Skip to Content

Killing the Gas Guzzlers in Australia

The startup Better Place plans to build an electric-car network down under.
October 24, 2008

Better Place (formerly Project Better Place), a company that plans to develop electric-car infrastructures for Israel and Denmark, has now announced plans to do the same in a much bigger country: Australia. The plan is to eventually make it unnecessary for Australia to import any oil.

If it succeeds there, the company’s model could work in parts of the United States, too, such as the West Coast or the cities from Boston to Washington on the East Coast.

Better Place has proposed ways to overcome the limitations of today’s technology for electric vehicles–namely, the cost and recharge times of batteries. To keep down initial costs for customers, the company plans to sell cars in much the way that mobile-phone companies sell phones: with a subsidized low cost and a monthly plan. For the cars, the plan will pay for miles of driving, not minutes of talk time. The company also plans to install networks of charging stations, so that drivers can keep their cars topped off during the day, and battery swap stations along highways, where drivers can exchange a depleted battery for a charged one on long trips.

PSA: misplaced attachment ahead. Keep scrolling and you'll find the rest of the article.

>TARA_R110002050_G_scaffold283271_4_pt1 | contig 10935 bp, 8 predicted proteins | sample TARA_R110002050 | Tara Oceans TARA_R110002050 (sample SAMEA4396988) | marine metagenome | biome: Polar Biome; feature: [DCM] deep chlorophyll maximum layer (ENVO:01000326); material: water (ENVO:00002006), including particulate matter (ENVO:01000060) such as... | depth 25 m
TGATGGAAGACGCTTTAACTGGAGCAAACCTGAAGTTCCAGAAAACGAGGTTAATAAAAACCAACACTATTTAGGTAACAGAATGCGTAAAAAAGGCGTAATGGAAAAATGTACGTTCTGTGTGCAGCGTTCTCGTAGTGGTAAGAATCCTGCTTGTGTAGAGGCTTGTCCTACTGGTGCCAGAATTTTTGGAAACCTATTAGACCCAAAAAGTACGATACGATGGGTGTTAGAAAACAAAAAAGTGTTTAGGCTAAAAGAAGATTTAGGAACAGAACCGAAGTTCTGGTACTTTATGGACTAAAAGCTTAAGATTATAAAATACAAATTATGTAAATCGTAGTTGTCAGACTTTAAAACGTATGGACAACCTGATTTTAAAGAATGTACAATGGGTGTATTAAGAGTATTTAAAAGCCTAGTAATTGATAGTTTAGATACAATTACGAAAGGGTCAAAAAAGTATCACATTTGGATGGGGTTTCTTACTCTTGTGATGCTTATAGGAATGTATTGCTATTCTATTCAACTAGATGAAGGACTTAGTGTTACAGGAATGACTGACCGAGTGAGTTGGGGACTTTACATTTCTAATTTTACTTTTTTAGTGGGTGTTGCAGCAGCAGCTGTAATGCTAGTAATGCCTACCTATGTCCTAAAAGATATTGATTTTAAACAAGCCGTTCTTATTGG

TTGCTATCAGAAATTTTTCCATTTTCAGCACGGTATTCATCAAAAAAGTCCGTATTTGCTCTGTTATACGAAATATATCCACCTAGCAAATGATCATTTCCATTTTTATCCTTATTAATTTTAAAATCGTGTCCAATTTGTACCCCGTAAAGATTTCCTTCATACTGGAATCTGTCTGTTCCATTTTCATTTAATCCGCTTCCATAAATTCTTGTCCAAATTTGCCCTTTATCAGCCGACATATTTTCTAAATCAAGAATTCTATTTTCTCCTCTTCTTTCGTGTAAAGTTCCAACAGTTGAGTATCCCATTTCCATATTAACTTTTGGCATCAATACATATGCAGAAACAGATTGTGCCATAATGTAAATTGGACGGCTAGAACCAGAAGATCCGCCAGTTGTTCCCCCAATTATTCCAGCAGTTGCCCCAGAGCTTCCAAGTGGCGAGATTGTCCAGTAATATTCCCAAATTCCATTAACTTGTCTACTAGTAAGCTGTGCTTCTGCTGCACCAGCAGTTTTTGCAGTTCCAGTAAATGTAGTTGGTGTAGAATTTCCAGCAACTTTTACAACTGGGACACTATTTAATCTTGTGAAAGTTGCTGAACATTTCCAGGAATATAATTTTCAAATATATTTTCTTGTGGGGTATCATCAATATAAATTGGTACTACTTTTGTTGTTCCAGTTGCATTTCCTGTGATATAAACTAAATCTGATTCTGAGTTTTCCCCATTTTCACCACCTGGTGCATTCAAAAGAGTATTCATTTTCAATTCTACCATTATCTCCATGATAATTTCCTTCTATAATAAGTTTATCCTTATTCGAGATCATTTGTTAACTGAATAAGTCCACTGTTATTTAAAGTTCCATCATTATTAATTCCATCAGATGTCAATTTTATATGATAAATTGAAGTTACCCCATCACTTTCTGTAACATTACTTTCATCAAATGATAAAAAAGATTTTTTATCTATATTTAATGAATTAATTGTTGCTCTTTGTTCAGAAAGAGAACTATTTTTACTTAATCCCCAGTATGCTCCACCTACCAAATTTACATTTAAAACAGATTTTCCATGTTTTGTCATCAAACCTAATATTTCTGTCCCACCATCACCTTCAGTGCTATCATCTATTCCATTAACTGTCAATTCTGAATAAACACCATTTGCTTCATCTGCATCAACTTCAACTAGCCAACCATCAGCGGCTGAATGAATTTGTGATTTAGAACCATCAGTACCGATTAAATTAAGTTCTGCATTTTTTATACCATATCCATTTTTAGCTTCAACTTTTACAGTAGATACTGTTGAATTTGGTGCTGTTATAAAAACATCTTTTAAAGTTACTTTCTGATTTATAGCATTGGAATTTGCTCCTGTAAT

The plan seemed to make sense for Israel and Denmark, relatively small countries where such networks could be easily installed and where government policies heavily favor electric cars. But Better Place’s CEO, Shai Agassi, has said that it could work in the United States as well. (See this video.) Rather than connect the whole country, however, the plan would be to connect certain urban centers, such as those from Boston to Washington, DC, or from Los Angeles to Seattle. Government policies would still be needed to make the plan economical.

In the announcement of the Australia deal, Agassi emphasized that if the system can work in Australia, which has more car ownership per capita than the United States, it could work in the United States.

Not everyone is so optimistic.

Keep Reading

Most Popular

A Roomba recorded a woman on the toilet. How did screenshots end up on Facebook?

Robot vacuum companies say your images are safe, but a sprawling global supply chain for data from our devices creates risk.

A startup says it’s begun releasing particles into the atmosphere, in an effort to tweak the climate

Make Sunsets is already attempting to earn revenue for geoengineering, a move likely to provoke widespread criticism.

10 Breakthrough Technologies 2023

Every year, we pick the 10 technologies that matter the most right now. We look for advances that will have a big impact on our lives and break down why they matter.

These exclusive satellite images show that Saudi Arabia’s sci-fi megacity is well underway

Weirdly, any recent work on The Line doesn’t show up on Google Maps. But we got the images anyway.

Stay connected

Illustration by Rose Wong

Get the latest updates from
MIT Technology Review

Discover special offers, top stories, upcoming events, and more.

Thank you for submitting your email!

Explore more newsletters

It looks like something went wrong.

We’re having trouble saving your preferences. Try refreshing this page and updating them one more time. If you continue to get this message, reach out to us at customer-service@technologyreview.com with a list of newsletters you’d like to receive.